SHANA – A former director of international affairs at the National Iranian Oil Company (NIOC) says: “When the United States put forward the issue of imposing sanctions on Iran’s oil sales, it was said that Saudi Arabia and Russia could offset the void in the oil market by increasing their production, but the oil market stakeholders, right from the beginning, knew that these claims were a bluff.
** The US’ imposition of sanctions on Iran’s oil exports and the threat of bringing it to zero may be grabbing many headlines these days in the world of Iranian and foreign media. Leading news agencies like Bloomberg, Reuters, along others often cover stories about the issue. Every day, different figures are released about Iran’s oil output by these news outlets. The Iranian Ministry of Petroleum, however, is not about to announce any figures regarding Iran’s crude oil production or exports as it might be taken advantage of by the US.
Seyyed Mohsen Ghamsari, in a conversation with Shana, speaks of American policy of zeroing Iran oil exports: “America’s hostility towards Iran is deeply rooted. Before the 1979 Revolution, nearly 65,000 Americans ran all the affairs in Iran and after the revolution they felt that they had lost their stable island in the region; so their opposition and hostility towards Iran is rudimentary.”
Many analysts consider the new US sanctions on Iran to be stricter than the previous ones. What do you think?
I do not think so. The sanctions are more commercial and trade-restricting than the previous embargoes in 2011, and the reason is that the president is a trader and a businessman; the sanctions in 2011 and before were mostly political, and Iran, in addition to the United States, was sanctioned by the UN Security Council and the European Union. If you remember, the Americans, after pulling out of the Joint Comprehensive Plan of Action (JCPOA) said they would bring Iran’s oil exports to zero, but now and with the start of sanctions, the exports have not been zero and will not either.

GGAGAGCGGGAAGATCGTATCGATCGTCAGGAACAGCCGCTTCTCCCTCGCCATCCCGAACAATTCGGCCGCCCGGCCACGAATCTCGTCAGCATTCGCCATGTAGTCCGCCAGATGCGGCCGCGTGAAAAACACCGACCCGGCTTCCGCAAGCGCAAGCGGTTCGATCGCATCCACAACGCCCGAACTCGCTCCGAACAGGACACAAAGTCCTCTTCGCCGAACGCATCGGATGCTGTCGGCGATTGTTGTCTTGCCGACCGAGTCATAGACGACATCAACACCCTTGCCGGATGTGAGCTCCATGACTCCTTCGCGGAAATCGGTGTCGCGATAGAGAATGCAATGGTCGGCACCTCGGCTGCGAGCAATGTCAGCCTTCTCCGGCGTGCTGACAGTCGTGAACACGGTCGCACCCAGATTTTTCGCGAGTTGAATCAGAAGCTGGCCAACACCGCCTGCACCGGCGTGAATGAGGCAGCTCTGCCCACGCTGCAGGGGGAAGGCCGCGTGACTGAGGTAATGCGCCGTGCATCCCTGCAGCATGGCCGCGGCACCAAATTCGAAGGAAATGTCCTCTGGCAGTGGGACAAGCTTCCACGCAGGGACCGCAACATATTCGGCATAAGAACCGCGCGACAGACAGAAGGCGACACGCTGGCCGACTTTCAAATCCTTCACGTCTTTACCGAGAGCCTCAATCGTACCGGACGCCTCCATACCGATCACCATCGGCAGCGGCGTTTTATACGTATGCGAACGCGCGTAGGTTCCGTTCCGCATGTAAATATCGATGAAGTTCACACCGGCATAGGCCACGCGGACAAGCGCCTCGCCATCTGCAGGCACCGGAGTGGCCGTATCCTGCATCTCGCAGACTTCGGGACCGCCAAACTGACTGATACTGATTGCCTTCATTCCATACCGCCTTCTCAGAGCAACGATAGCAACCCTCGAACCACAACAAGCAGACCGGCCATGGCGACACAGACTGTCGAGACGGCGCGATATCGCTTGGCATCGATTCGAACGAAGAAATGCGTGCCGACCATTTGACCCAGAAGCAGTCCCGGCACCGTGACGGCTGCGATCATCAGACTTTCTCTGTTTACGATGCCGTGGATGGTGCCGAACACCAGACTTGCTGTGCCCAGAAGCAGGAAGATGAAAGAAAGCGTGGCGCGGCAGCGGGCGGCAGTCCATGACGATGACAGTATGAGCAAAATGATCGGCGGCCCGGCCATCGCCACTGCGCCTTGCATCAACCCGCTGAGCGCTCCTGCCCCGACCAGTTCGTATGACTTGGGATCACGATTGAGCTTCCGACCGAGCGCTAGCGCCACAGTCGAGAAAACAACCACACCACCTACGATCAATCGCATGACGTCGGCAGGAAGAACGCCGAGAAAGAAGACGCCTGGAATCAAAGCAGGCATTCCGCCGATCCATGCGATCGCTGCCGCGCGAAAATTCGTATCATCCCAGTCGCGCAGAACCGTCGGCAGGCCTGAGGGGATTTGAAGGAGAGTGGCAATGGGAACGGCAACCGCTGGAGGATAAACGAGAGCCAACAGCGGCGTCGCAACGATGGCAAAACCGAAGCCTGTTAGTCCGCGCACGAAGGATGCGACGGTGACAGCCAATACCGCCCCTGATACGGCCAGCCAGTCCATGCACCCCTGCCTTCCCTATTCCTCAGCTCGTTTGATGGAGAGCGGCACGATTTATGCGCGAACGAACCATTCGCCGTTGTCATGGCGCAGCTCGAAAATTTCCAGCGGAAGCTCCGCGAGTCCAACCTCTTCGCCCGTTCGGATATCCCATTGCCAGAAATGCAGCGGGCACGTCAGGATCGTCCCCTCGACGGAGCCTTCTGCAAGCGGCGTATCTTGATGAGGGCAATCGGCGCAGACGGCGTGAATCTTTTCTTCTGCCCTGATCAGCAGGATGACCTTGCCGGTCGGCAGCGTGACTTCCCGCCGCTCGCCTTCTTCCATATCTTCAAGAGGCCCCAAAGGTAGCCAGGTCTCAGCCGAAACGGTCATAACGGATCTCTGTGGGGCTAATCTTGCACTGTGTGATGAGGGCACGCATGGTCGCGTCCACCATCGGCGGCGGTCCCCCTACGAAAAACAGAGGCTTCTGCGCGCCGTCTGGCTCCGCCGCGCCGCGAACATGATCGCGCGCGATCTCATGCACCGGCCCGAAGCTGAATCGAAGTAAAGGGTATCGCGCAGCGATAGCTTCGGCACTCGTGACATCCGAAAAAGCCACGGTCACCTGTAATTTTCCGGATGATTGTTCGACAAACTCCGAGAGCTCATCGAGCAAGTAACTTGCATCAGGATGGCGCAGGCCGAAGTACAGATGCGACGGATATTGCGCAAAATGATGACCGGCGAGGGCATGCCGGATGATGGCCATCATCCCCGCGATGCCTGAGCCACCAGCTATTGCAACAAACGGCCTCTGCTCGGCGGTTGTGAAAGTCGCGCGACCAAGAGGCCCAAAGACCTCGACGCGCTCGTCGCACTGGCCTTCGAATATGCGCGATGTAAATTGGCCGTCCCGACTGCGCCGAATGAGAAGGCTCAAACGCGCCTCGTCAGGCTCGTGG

What is the reason for America’s failure to fully impose sanctions on Iran’s oil exports?
For several reasons, the United States failed to fully succeed in boycotting Iran’s oil exports. First, the sanctions that are now imposed against Iran are more economic than political; and the imposer of the sanctions is primarily interested in economic benefits than political ones. Now, if these benefits are provided, this country will no longer insist on continuing the embargoes. Second, regarding the issue of surplus supply in the oil market, with the exception of the crude oil supplied by Iran which is medium and heavy, the remaining types of crude are in surplus supply in the market; so there is not much replacement for Iranian oil for which there is a shortage in the market. When the United States spoke of a boycott on Iran’s oil sales, it was said that Saudi Arabia and Russia could offset the void in the market by pumping more oil, but oil market stakeholders knew from the beginning that such claims were a mere bluff.
Why a bluff?
It’s about the oil produced by these countries and its difference from the Iranian oil. Saudi Arabia currently supplies 10 million barrels of oil per day, most of which is in light grades, while the medium oil output of this country is about 1,800,000 barrels per day; so it cannot offset a drop in Iran’s oil exports. What Saudi Arabia says about increasing production concerns light oil production. In the case of Russia, Russian Urals oil also cannot precisely replace Iran’s oil, because it is lighter than Iran’s crude oil. Russia and Saudi Arabia may be able to increase their medium crude oil output for one or two months and replace Iran in the market, but certainly they will not be able to produce the item continuously. For this reason, I say that these sanctions are fragile.